The long-term value current federal Minister of Agriculture Marie Claude Bibeau will provide to farmers hinges largely on her ability to reform business risk management programming.
That is a difficult and expensive task.
Recall the current plan to reform business risk management (BRM) programs was made way back in 2017, at the same time Ottawa and the provinces agreed to a five-year agricultural partnership.
The agreement included a commitment to pay for BRM programming, with 60 per cent of the funds coming from Ottawa and 40 per cent by way of provincial and territorial governments.
Canadians have since seen an election — where the victorious Liberals campaigned on improving BRM programs – and a new minister, Bibeau, was ushered into the role.
If reforming the programs were easy, it would have been done by now.
As readers know, long-expected BRM changes have not occurred, despite Bibeau continuing to claim improving the programs, particularly AgriStability, is a priority.
This will cost money.
Adjusting AgriStability’s reference margin limit to 85 per cent levels, or close to it, will cost hundreds of millions of dollars – and there are other expensive changes being proposed.
Prior to the COVID-19 pandemic, it was apparent no changes were going to be made until at least July; but even that was optimistic thinking.
By the start of 2020, the Liberals had spent billions of dollars more than what they were expected to when they released their budget 10 months earlier.
None of that extra spending was used on BRM reform.
If the changes were truly a priority for government, they would have proved it in their spending decisions.
Bibeau instead insisted a review of the program was appropriate to make sure “that when we’re ready to put more money on the table, we would do it towards the right program.”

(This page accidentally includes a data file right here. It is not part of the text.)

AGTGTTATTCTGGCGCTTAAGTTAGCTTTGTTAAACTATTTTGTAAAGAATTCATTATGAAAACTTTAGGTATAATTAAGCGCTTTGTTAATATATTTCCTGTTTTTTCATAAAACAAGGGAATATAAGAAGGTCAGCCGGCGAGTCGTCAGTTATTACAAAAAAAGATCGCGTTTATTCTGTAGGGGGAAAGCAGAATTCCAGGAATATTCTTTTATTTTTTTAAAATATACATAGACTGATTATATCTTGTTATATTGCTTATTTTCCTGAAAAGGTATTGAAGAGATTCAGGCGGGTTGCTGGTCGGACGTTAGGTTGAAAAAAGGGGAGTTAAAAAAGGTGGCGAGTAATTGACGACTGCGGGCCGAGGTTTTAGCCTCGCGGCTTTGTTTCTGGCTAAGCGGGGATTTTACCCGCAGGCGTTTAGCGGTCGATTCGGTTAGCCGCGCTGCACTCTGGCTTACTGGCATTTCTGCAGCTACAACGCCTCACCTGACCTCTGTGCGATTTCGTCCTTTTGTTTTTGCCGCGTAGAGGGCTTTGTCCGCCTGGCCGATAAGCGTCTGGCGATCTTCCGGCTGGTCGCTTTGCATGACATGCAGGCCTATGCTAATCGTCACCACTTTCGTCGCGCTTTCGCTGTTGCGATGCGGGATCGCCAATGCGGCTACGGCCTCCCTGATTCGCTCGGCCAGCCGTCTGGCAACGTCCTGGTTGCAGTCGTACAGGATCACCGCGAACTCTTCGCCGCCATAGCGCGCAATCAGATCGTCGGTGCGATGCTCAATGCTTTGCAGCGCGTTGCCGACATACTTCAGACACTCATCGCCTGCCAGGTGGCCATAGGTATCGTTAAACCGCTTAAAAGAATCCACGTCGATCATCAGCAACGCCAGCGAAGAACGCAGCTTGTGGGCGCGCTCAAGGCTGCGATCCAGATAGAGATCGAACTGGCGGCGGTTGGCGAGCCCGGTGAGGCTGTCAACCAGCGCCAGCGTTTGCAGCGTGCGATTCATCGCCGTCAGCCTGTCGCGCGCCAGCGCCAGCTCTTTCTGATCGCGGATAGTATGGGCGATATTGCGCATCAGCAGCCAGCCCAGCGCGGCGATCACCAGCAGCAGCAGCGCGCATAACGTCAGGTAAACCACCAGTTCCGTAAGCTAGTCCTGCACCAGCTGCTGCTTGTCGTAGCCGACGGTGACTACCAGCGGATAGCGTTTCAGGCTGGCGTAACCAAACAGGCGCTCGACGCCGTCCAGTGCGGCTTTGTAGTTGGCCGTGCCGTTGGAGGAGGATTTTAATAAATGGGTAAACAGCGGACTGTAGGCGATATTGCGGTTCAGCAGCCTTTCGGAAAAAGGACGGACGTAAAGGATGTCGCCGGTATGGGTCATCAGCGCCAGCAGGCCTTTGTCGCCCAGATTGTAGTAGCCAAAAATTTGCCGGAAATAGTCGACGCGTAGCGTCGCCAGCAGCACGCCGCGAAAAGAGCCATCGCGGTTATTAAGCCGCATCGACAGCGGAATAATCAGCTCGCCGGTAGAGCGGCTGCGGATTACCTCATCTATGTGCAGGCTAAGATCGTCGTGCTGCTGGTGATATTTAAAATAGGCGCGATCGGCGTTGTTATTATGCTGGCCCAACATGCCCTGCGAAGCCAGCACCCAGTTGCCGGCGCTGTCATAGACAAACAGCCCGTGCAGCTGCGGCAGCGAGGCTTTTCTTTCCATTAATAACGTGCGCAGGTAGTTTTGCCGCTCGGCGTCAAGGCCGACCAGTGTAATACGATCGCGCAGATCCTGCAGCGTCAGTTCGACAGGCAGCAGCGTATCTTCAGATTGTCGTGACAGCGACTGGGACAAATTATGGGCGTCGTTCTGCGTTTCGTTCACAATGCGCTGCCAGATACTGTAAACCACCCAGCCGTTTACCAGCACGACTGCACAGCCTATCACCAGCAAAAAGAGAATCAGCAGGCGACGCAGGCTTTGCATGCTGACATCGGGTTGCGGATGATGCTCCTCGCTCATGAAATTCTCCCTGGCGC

To recap: The Liberals announced a review of the programs in 2017 and continued to express a desire to reform BRMs.
Despite increasing funding beyond what they originally budgeted for on a number of fronts, no additional money was given to improve the programs because Bibeau required a review.
Now, it seems like it might be a long time before Ottawa is ready to put more money on the table, even if they do know which program it should go towards.
A recent “economic and fiscal snapshot” from Ottawa showed $527 million being directed to agriculture and agri-food as a result of the Covid-19 crisis.
Some of that money is being used to increase funding to existing BRM programs to assist in pandemic relief.
None of that money is being used to help usher in the long called for changes to AgriStability or other BRM programs.
The same snapshot also showed Canada will post a $343 billion deficit as the Liberals try to navigate the economic fallout of the Covid-19 crisis.
Bibeau’s party has demonstrated a willingness to spend more than what it originally budgeted for – and a willingness to spend money in general.
It’s a shame they have not found some dollars to improve BRM programs.
Part of the blame for the delay rests on the provinces, each of which can make its own case for why it has not been in a position to spend more in recent years on its 40 per cent share of the cost. Some provinces are even believed to be arguing their current share of the bill is too high.
But leadership needs to come from Bibeau.